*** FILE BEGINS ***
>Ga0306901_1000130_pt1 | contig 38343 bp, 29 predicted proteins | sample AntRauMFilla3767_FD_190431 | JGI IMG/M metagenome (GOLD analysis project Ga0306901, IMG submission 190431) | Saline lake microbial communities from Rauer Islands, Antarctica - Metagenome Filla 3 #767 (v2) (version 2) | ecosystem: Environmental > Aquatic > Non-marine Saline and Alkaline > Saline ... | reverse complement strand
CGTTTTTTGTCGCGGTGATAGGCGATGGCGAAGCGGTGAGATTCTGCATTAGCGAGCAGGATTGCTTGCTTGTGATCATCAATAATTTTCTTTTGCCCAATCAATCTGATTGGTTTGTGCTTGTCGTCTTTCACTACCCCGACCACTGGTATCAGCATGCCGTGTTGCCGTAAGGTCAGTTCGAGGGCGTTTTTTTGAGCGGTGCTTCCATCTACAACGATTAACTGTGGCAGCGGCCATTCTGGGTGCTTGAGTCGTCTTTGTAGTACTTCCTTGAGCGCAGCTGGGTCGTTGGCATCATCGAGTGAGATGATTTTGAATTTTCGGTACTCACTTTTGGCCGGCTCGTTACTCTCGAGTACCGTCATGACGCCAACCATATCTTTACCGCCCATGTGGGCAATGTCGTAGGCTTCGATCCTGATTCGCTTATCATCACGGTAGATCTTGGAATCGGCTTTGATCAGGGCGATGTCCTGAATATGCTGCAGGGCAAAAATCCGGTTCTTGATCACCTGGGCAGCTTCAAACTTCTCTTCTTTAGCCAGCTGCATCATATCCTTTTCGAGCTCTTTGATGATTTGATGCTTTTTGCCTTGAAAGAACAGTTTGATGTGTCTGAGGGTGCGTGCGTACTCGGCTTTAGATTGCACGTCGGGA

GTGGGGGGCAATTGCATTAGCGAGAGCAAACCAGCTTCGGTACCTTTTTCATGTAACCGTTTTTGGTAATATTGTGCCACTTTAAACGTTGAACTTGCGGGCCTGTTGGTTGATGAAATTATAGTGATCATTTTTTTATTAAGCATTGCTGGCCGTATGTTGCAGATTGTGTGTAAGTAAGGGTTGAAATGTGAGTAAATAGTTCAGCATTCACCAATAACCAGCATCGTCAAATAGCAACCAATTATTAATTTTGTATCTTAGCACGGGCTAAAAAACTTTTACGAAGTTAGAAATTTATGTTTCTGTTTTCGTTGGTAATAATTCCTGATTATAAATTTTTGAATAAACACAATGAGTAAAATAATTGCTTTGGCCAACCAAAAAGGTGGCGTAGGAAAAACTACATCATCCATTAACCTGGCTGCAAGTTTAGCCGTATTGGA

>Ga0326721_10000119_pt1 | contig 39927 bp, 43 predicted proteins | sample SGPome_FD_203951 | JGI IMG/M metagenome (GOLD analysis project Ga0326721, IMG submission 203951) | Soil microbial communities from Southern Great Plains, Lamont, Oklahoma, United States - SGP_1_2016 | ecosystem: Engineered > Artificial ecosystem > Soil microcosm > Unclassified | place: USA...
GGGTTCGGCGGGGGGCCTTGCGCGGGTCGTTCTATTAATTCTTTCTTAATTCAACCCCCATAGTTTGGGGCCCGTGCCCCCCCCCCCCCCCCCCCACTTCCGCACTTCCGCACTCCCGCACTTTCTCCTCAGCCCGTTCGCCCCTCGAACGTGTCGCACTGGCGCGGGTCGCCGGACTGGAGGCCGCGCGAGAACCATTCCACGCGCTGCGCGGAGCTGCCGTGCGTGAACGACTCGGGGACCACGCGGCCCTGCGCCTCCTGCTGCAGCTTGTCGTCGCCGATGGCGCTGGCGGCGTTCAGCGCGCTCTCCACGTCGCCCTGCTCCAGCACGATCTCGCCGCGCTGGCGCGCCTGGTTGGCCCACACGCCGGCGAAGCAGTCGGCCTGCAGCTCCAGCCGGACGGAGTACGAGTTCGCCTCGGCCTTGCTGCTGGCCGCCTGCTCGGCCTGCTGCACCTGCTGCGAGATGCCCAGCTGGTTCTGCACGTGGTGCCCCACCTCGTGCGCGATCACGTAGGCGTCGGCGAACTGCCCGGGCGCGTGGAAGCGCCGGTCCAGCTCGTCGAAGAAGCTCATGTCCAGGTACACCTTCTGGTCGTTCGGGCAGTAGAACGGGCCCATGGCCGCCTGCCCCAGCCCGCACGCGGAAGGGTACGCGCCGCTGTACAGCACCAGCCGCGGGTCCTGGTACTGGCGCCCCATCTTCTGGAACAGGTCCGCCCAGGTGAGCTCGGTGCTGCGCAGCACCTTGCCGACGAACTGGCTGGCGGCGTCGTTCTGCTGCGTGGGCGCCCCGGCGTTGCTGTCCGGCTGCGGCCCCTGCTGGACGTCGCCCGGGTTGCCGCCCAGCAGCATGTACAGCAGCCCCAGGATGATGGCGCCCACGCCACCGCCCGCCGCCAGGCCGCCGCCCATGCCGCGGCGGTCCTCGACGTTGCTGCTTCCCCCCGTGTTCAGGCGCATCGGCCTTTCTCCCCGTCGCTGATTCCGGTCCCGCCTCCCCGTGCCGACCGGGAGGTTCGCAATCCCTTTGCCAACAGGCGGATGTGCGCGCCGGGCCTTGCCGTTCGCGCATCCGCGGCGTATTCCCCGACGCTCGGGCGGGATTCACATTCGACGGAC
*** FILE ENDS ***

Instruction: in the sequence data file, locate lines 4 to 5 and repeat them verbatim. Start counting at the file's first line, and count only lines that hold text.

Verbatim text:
>Ga0326721_10000119_pt1 | contig 39927 bp, 43 predicted proteins | sample SGPome_FD_203951 | JGI IMG/M metagenome (GOLD analysis project Ga0326721, IMG submission 203951) | Soil microbial communities from Southern Great Plains, Lamont, Oklahoma, United States - SGP_1_2016 | ecosystem: Engineered > Artificial ecosystem > Soil microcosm > Unclassified | place: USA...
GGGTTCGGCGGGGGGCCTTGCGCGGGTCGTTCTATTAATTCTTTCTTAATTCAACCCCCATAGTTTGGGGCCCGTGCCCCCCCCCCCCCCCCCCCACTTCCGCACTTCCGCACTCCCGCACTTTCTCCTCAGCCCGTTCGCCCCTCGAACGTGTCGCACTGGCGCGGGTCGCCGGACTGGAGGCCGCGCGAGAACCATTCCACGCGCTGCGCGGAGCTGCCGTGCGTGAACGACTCGGGGACCACGCGGCCCTGCGCCTCCTGCTGCAGCTTGTCGTCGCCGATGGCGCTGGCGGCGTTCAGCGCGCTCTCCACGTCGCCCTGCTCCAGCACGATCTCGCCGCGCTGGCGCGCCTGGTTGGCCCACACGCCGGCGAAGCAGTCGGCCTGCAGCTCCAGCCGGACGGAGTACGAGTTCGCCTCGGCCTTGCTGCTGGCCGCCTGCTCGGCCTGCTGCACCTGCTGCGAGATGCCCAGCTGGTTCTGCACGTGGTGCCCCACCTCGTGCGCGATCACGTAGGCGTCGGCGAACTGCCCGGGCGCGTGGAAGCGCCGGTCCAGCTCGTCGAAGAAGCTCATGTCCAGGTACACCTTCTGGTCGTTCGGGCAGTAGAACGGGCCCATGGCCGCCTGCCCCAGCCCGCACGCGGAAGGGTACGCGCCGCTGTACAGCACCAGCCGCGGGTCCTGGTACTGGCGCCCCATCTTCTGGAACAGGTCCGCCCAGGTGAGCTCGGTGCTGCGCAGCACCTTGCCGACGAACTGGCTGGCGGCGTCGTTCTGCTGCGTGGGCGCCCCGGCGTTGCTGTCCGGCTGCGGCCCCTGCTGGACGTCGCCCGGGTTGCCGCCCAGCAGCATGTACAGCAGCCCCAGGATGATGGCGCCCACGCCACCGCCCGCCGCCAGGCCGCCGCCCATGCCGCGGCGGTCCTCGACGTTGCTGCTTCCCCCCGTGTTCAGGCGCATCGGCCTTTCTCCCCGTCGCTGATTCCGGTCCCGCCTCCCCGTGCCGACCGGGAGGTTCGCAATCCCTTTGCCAACAGGCGGATGTGCGCGCCGGGCCTTGCCGTTCGCGCATCCGCGGCGTATTCCCCGACGCTCGGGCGGGATTCACATTCGACGGAC